That chart was overwhelming when I started, not that long ago. I didn’t know ANYTHING. It’s no where near as difficult as it first seems. Take it on in small bites. Tons of people have purchased the cheap little baofengs. Most are still in the box on a shelf. For the price, a great investment. They will do the 2 meter band fm only and the 70cm band fm only. Not great, but waay better than nothing.

    The antenna is the most important part. Far more important than the radio, though the radio is important too. I can easily see a day when the grid goes down. Talk about a change of lifestyle. No internet, no cell phones. Maybe there will be broadcast radio and/or tv for a few days. Maybe not. Truly the sounds of silence. We are all spoiled by weather forecasts. Bring up more firewood before the snow, etc. There will be NO more of that.

    Many here are elderly. We haven’t challenged our brains for a while. There is trepidation in doing so. A risk of failure. It’s not about the license, it’s about garnering the knowledge. With the license, many hams will help you in ways I never imagined. People I didn’t know before hand. Next thing I knew, I was enjoying myself and learning. Now-a-days it’s just another prep. An important prep, in my view. BTW that chart, somehow without even trying, it makes sense.

    1. Plainsmedic,
      not many hams in my area for some reason. the little i have learned to start with was from websites like brushbeater and youtube. i purchased a book” ham radio for dummies” to get started. anyone new to ham it’s well worth the price. it was in plain language and to the point, it helped me to get started. it doesn’t get into the finer points, but it’s a great primer. i have my general licence and have met only 2 others in my area.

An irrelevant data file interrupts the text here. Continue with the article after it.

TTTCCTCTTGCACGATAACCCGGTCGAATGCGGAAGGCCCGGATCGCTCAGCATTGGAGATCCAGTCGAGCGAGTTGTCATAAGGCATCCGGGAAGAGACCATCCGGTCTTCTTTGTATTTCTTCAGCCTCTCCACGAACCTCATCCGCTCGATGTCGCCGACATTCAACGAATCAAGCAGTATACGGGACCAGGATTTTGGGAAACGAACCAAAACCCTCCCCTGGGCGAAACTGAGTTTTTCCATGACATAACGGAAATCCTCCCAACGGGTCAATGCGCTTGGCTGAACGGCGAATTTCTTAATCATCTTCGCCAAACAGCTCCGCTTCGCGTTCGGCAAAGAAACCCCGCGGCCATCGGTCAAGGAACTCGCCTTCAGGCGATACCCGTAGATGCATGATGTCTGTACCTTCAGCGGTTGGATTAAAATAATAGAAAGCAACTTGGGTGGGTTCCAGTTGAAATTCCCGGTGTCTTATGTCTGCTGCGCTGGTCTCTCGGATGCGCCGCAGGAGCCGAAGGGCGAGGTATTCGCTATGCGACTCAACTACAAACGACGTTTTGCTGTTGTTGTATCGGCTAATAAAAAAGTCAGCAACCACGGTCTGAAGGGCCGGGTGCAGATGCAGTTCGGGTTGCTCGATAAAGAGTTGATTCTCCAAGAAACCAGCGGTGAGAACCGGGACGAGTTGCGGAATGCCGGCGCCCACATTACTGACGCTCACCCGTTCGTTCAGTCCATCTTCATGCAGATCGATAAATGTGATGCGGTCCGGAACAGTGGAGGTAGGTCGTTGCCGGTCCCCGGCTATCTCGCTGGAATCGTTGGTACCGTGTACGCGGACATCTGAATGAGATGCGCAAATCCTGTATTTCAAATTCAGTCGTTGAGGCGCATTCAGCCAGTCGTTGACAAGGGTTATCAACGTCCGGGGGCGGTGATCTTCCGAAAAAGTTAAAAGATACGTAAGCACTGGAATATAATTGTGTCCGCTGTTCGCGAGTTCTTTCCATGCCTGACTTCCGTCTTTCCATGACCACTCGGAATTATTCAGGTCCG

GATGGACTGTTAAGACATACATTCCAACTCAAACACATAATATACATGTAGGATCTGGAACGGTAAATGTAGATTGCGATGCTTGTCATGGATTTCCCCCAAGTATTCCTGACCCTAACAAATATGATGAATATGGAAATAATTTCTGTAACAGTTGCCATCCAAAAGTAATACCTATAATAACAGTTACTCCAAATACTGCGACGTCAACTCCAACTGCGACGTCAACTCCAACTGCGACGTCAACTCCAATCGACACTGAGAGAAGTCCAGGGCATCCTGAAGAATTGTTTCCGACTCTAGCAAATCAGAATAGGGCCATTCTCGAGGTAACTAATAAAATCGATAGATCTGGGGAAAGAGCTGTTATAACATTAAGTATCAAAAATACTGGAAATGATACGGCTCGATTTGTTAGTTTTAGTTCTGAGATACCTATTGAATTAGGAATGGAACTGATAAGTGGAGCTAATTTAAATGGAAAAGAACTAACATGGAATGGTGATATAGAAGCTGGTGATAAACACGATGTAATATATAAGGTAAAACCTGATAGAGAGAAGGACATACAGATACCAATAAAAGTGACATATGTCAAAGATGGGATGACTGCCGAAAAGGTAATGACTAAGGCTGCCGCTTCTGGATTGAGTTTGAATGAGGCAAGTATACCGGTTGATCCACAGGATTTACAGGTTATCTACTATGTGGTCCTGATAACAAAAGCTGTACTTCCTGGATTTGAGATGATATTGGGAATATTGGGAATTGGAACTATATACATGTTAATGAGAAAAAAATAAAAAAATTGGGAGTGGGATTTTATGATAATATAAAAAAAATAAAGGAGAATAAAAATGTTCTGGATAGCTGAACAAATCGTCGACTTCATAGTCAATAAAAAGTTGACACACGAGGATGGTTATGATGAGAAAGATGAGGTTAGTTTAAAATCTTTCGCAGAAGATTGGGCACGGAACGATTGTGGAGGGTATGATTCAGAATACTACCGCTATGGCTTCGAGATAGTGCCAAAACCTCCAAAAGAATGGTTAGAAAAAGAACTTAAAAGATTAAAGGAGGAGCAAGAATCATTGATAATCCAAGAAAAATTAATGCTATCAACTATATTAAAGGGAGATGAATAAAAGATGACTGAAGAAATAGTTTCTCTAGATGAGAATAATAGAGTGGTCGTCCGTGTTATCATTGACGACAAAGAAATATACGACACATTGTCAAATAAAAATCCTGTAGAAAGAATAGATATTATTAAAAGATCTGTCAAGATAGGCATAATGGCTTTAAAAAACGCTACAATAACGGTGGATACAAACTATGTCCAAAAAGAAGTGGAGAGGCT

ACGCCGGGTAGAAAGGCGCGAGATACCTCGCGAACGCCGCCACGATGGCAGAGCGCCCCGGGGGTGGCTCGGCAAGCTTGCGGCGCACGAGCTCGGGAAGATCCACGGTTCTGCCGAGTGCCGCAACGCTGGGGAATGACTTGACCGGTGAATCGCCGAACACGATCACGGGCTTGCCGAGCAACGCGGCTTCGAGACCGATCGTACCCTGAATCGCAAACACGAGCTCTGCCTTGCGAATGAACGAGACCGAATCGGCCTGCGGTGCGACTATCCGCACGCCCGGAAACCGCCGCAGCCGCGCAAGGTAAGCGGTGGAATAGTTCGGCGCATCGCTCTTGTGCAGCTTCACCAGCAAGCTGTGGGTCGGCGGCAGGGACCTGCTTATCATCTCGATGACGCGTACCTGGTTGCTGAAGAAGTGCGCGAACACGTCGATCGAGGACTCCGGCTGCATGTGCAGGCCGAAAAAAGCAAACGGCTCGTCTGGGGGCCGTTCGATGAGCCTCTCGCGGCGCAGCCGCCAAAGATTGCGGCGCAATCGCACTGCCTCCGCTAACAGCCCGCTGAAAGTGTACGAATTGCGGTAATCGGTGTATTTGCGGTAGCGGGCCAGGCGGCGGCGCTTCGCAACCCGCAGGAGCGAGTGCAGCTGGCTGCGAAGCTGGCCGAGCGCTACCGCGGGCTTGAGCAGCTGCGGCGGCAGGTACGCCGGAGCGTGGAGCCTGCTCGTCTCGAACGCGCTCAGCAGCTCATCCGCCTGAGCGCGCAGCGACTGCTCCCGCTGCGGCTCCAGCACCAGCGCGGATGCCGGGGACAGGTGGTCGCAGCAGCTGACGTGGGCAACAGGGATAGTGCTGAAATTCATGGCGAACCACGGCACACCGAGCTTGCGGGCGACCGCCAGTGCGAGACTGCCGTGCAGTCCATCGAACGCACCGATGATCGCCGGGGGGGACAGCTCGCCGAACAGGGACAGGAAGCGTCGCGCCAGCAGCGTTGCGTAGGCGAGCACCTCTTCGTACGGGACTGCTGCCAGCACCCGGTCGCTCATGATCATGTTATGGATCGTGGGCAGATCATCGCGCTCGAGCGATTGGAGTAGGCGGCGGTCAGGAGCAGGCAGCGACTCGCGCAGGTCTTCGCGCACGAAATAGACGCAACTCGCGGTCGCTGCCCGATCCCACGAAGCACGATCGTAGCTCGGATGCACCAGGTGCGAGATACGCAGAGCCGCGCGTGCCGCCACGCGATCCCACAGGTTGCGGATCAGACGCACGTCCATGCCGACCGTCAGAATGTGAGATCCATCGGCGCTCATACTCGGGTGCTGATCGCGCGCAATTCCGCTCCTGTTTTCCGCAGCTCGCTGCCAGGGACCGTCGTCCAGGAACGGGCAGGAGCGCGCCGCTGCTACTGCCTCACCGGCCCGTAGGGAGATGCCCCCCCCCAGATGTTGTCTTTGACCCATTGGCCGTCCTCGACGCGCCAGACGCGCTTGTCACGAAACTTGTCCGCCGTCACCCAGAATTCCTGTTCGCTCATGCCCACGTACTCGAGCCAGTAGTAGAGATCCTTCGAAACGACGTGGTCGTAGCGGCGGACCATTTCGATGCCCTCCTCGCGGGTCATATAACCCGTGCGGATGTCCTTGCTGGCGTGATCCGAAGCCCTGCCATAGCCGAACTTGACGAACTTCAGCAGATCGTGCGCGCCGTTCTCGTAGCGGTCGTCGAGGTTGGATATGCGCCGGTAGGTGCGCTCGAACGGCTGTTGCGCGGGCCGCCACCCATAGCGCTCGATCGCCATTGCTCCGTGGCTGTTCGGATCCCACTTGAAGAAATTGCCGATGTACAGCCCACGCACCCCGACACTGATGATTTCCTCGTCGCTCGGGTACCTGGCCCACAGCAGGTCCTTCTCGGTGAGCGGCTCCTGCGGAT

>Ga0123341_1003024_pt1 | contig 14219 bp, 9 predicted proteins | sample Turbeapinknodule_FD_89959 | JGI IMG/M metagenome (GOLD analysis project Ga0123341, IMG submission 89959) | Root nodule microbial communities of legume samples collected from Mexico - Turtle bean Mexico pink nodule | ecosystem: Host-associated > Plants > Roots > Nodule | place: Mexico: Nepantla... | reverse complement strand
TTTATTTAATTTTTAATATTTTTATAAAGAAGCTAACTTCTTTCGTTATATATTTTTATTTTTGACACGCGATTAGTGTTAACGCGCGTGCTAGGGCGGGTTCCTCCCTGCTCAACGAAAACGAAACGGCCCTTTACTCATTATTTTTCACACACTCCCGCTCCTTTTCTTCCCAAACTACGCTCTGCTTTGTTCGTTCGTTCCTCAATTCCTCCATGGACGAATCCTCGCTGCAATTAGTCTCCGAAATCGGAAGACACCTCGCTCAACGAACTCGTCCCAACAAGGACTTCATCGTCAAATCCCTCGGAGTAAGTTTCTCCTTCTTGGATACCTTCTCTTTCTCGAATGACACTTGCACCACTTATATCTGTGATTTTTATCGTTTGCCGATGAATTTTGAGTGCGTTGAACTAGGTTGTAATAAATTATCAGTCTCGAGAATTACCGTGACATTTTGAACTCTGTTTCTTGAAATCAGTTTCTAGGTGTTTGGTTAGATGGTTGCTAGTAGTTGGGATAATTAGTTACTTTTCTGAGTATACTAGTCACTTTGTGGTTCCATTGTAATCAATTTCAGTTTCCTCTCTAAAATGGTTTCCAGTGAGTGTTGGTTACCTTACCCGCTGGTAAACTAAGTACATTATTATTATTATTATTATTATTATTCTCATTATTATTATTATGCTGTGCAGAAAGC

their is an old man in our area that has tried to help me but honestly he talks so far over my head i don’t understand him most times. he was a radioman in Korea in the war and its just second nature to him. i think he gets aggravated with me sometimes. but you should see his set-up, it takes up an entire wall, i’ll bet that he could move the Mar’s rovers around if he wanted to. i cut his small yard in exchange and he is great company.
      ya just can’t beat old people for knowledge and good company.

  3. i have found this, what do you guys think? worth it?
    ICOM IC-718 – ICOM IC-718 HF All Band Transceivers.
    Receive Range 1:
    0.030-29.999 MHz
    SSB/CW Maximum Power:
    100 W
    SSB/CW Minimum Power:
    2 W

    Band Coverage Transmit Frequency Range
    160 meters 1.800-1.999 MHz
    80 meters 3.500-3.999 MHz
    40 meters 7.000-7.300 MHz
    30 meters 10.100-10.150 MHz
    20 meters 14.000-14.350 MHz
    17 meters 18.068-18.168 MHz
    15 meters 21.000-21.450 MHz
    12 meters 24.890-24.990 MHz
    10 meters 28.000-29.700 MHz
    AM Maximum Power:
    40 W
    AM Minimum Power:
    2 W
    $679.95 bucks
    it seems like a good deal but i would like your guys advice first before DW kicks my butt for buying it. it may be worth a butt kicking.
    thanks in advance.

    1. well i bought it, its on the way with a new tuner. now all i have to do is sneak it into the house without DW seeing it. more wire in the yard and from the trees. (i need to save up for a tower) , one day, if i live long enough.
      i wonder sometimes how much of a benefit CB would be worth in a SHTF situation. a 50 Watt linear will transmit a long way under the right conditions, skip. many people around here including myself still have them and use them for hunting. i guess it depends on your area.

      1. Scout,
        Get on-the-air. Make yourself heard in a polite and respectful way. Learn your new radio. It takes awhile, at least for me. CB radio? I believe there will be many hybrid comms set-ups. Lots of old CB radios still out there. Lots of GMRS, etc. After shtf, you’ll only have whatever it is you have. To me, consistent and reliable is the key.

        I believe eventually, most things will become very localized. 2m fm will be the most consistent and reliable for local comms, as it works better than CB,GMRS,FRS, MURS, etc. Lots and lots of cheap little baofengs out there. As I recall, you have a quality 2m fm radio to sit beside your new hf rig. You could be well positioned to distribute information to neighbors, friends, allies. Make those alliances now, if you can. Preferably, on-the-air.
        Additional relays down stream may be needed for other frequencies?